Blaming the eurozone and the world economy for the UK's economic woes might be wearing thin, as more bad news about the country's growth emerges. Austerity is having an impact. Is it time for a Plan B?
The UK's gross domestic product (GDP) fell by 0.2% in the fourth quarter of 2011, the Office of National Statistics (ONS) said on Wednesday.
The contraction was worse than economists' estimates of 0.1%, and serves to highlight the weakness in the UK economy. The country's GDP grew by 0.9% across the entire of 2011.
Officially, Britain is not in a recession until it has experienced three consecutive quarters of negative growth. However, the fact that the busy Christmas period, which saw high volumes of sales, failed to turn around the numbers is a grim sign of how deep the UK's economic problems have become.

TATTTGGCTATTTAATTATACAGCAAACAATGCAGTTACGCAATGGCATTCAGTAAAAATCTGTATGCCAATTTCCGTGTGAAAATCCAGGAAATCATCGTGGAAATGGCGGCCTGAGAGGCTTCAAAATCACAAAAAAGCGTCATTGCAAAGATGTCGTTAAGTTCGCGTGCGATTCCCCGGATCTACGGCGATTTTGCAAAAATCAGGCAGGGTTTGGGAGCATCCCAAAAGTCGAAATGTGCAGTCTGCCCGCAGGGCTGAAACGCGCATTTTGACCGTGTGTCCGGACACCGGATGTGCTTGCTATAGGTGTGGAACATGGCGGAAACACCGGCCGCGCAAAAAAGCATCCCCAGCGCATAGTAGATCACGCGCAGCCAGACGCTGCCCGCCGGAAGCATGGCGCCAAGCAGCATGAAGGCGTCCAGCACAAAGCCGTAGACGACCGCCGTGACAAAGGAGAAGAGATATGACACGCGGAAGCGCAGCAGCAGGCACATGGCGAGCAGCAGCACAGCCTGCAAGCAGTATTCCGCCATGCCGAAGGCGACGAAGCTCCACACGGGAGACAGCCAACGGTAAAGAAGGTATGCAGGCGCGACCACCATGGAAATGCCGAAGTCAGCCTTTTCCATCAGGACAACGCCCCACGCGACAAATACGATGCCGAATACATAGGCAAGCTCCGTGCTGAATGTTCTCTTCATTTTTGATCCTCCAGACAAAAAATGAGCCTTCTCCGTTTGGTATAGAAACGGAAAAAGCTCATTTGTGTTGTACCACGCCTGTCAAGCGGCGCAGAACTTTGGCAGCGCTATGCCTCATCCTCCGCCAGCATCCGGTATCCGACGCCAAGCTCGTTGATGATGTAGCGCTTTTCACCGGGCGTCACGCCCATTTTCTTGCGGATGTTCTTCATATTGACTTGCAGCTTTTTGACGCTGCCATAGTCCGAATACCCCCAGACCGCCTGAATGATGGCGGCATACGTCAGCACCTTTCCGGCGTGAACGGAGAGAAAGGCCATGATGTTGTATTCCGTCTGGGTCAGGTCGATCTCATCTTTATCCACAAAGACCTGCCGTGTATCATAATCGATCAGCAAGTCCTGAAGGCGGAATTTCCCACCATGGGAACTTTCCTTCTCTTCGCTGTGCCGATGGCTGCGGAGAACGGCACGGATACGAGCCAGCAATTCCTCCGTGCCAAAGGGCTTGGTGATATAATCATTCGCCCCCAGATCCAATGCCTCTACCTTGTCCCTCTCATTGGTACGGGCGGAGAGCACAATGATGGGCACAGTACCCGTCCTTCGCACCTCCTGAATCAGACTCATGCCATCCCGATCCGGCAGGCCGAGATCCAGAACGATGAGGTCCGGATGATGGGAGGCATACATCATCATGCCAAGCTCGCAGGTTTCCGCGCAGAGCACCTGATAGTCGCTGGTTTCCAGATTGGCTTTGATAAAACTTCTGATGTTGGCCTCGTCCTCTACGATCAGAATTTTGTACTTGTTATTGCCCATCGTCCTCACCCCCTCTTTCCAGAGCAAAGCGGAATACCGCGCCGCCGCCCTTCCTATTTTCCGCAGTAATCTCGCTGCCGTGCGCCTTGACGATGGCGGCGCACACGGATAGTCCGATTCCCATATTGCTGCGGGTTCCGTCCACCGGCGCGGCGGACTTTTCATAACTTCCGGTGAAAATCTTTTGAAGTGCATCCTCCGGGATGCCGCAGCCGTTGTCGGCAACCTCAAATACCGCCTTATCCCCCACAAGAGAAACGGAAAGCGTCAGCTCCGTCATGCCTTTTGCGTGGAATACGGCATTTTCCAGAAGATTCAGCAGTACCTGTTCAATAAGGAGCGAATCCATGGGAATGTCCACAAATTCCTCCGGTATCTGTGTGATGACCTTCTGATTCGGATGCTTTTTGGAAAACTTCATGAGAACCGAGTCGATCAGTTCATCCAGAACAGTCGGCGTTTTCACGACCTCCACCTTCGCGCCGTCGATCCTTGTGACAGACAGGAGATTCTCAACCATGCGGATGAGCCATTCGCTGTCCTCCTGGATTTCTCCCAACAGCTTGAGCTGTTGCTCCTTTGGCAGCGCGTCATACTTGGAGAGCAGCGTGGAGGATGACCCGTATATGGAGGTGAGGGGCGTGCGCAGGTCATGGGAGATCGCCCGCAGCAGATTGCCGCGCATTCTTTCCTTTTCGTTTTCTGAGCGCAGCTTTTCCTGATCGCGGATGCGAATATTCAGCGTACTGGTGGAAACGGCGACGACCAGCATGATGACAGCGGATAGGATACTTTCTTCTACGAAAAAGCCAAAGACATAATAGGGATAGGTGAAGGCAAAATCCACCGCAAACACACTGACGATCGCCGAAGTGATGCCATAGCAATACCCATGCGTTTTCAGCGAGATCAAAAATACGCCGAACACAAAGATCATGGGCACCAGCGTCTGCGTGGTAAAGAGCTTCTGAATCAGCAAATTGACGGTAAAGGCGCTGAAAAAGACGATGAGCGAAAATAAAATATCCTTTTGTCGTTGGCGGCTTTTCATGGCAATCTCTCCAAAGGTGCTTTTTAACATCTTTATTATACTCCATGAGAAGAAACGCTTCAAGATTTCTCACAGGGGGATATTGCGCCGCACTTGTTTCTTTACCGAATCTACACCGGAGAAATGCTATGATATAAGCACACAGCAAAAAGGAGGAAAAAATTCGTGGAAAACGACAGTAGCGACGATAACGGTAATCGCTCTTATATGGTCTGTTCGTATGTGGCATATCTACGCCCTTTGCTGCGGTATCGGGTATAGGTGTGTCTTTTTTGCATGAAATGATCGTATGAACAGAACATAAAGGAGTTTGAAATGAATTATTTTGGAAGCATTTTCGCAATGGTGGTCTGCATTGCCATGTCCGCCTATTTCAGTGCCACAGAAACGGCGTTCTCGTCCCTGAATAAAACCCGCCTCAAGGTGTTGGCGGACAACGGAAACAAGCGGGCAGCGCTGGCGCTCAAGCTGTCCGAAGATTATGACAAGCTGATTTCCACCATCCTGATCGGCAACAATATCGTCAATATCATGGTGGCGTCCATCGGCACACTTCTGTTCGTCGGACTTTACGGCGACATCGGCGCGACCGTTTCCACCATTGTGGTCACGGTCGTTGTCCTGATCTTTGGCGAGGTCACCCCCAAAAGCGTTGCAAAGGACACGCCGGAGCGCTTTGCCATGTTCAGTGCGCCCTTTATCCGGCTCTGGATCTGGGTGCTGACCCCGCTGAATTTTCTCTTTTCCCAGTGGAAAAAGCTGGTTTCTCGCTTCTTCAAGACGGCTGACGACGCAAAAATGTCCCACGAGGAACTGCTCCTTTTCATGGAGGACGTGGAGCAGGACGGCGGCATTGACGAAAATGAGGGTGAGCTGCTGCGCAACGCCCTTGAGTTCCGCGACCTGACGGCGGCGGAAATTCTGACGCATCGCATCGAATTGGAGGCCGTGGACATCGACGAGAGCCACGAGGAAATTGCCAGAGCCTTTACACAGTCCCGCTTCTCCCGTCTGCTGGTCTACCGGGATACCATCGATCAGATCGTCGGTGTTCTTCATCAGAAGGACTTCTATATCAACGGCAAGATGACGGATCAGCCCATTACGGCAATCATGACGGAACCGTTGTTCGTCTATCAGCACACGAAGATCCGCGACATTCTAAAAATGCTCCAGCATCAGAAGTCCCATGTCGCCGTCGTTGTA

Unemployment in the UK is at a 15-year high, youth unemployment is well above 1 million and is increasingly looking like a structural, rather than a temporary problem. While reducing the country's debt - Chancellor George Osborne's "Plan A" - is an important part of returning the economy to long-term sustainability, simply cutting government spending will not create jobs or wealth in the UK.
George Osborne told Sky News immediately after the figures were released that the country's problems "would be substantially worse" if the debt was not cut. This is probably true - as the experience of Greece, Italy, Portugal and Ireland shows, the capital markets - from which the UK borrows - punish those countries that fail to show credible plans to pay back their debts.
The International Monetary Fund (IMF) cut its forecast for growth in the UK to 0.6% in 2012, down from 1.6% in its previous estimates. This is roughly in line with the Bank of England's estimates and the wider economic consensus.
Public accounts figures also showed that the UK's national debt had passed £1 trillion for the first time - 64.2% of the country's total GDP - although government borrowing fell by £2.2bn to £13.7bn in the month.